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To the Editor:

The controversy over the firing of Adele Jones from her high-school-mathematics teaching post in Georgetown, Del., seems to epitomize W. Edwards Deming's position that a goodly majority of errors in organizations can be attributed to the system rather than to people ("Not Making the Grade: Teacher's Firing Spurs Debate Over Standards, Expectations for Students,'' Sept. 15, 1993).

While the Georgetown case evokes my comments, it would be presumptuous of me to address those events directly. My intent, rather, is to raise the question of what might have happened or might not have happened, were the Georgetown schools governed by a different paradigm. The relevant elements of such a paradigm follow.

1. A school district's stakeholders together construct a district vision and explicit quality expectations for all of its graduates as general parameters for what is to go on in the schools. The vision and expectations are informed by reasoned predictions of what children will need for success in their adult futures.

2. Guided by the district vision and expectations, a school's stakeholders collaborate within and across schools to build a school vision, quality expectations for all students, and education plans that include curriculum, quality benchmarks, teaching/learning strategies, and program and student-assessment standards and rubrics:

  • Curriculum, teaching/learning, and assessment are interwoven threads in the schooling tapestry.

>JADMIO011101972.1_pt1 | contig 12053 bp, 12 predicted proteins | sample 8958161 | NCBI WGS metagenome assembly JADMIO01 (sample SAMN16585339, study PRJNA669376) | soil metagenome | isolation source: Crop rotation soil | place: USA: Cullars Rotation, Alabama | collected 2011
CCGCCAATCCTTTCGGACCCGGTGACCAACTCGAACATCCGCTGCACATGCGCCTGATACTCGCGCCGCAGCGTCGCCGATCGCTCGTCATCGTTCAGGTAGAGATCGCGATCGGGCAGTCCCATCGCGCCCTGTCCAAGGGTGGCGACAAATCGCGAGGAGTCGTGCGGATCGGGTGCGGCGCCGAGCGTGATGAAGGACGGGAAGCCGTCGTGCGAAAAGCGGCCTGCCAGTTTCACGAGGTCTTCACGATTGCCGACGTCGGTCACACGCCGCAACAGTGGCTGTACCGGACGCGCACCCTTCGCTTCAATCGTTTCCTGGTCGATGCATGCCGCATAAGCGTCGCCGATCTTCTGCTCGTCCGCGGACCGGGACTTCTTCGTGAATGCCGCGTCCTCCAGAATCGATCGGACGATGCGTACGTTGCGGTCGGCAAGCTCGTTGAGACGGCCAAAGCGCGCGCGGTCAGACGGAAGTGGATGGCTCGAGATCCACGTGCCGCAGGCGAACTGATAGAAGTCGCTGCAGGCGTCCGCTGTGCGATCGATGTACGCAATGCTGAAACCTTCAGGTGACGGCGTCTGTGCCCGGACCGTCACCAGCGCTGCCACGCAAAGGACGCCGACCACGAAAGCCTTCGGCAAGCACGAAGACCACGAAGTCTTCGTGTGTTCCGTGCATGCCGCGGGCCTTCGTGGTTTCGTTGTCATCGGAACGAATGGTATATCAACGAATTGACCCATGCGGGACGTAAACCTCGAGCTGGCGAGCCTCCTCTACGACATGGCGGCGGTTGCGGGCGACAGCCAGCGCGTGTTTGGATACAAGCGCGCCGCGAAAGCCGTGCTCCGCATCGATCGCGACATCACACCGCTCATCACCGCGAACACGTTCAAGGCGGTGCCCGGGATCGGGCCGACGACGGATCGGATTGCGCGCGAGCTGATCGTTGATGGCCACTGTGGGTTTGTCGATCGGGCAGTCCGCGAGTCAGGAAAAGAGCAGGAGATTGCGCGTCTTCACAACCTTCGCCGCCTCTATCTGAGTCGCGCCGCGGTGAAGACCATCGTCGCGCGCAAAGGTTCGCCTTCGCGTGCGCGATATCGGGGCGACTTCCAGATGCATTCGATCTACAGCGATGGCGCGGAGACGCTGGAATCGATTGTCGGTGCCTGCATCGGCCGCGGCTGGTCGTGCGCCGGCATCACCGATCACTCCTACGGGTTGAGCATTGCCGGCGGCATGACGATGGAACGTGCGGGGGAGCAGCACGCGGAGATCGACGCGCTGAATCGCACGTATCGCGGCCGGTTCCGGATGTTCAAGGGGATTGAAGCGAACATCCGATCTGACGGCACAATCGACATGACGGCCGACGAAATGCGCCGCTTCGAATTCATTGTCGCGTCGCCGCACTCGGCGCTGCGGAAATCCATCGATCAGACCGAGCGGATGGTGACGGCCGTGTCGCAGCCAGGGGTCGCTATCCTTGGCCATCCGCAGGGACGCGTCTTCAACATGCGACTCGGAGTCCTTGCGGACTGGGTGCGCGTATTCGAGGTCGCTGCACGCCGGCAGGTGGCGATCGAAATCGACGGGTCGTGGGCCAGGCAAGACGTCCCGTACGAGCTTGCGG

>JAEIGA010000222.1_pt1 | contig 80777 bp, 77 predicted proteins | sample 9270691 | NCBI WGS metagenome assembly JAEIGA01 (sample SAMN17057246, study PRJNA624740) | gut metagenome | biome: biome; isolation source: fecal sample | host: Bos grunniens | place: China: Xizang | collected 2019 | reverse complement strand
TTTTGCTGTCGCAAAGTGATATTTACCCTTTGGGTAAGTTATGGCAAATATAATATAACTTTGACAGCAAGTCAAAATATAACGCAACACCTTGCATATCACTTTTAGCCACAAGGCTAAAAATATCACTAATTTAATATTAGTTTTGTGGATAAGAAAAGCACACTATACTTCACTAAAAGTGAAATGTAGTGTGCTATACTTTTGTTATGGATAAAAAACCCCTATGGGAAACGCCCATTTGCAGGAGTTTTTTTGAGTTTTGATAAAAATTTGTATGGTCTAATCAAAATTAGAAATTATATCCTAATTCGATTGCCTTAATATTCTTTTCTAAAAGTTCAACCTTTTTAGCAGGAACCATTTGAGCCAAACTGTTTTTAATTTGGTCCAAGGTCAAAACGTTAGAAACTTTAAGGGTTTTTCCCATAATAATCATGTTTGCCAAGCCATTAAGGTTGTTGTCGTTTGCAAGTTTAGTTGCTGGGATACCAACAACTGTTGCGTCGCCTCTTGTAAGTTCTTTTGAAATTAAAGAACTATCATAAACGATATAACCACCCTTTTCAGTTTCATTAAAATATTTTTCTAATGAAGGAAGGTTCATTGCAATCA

• The normal curve vanishes; agreed-upon benchmarks and standards form the bases for assessing what students have derived from schooling (and life experience) and their skills in applying learning within real-world contexts.

3. Teachers and administrators and, yes, parents and students hold students to the quality standards, but, at the same time, slay the Time Tyrant. They accept what their own experience has shown: Children vary in the time it takes them to master something. Thus, time, not expectations, is variable. Students are neither held back from moving ahead when they are ready nor branded failures when they need more time (or enrichment). As one result, no general effort need be expended on "self-esteem.''

4. Everyone is accountable, from school board member to student. The stakeholders together define where accountability lies for each. The system monitors and acts to support the members of the schooling community to carry out their responsibilities. The system recognizes and makes use of the good stuff. It also expeditiously identifies problems and errors, first inquiring as to whether the causes lie within the system itself.

As an interesting exercise, reread the article in the context of these paradigm elements. What might have happened differently? In fact, what are the chances that this situation would have come about at all?

Richard S. Weiner
Albany, N.Y.

The writer recently retired as director of work on restructuring schools with the New York State Department of Education.

Vol. 13, Issue 04

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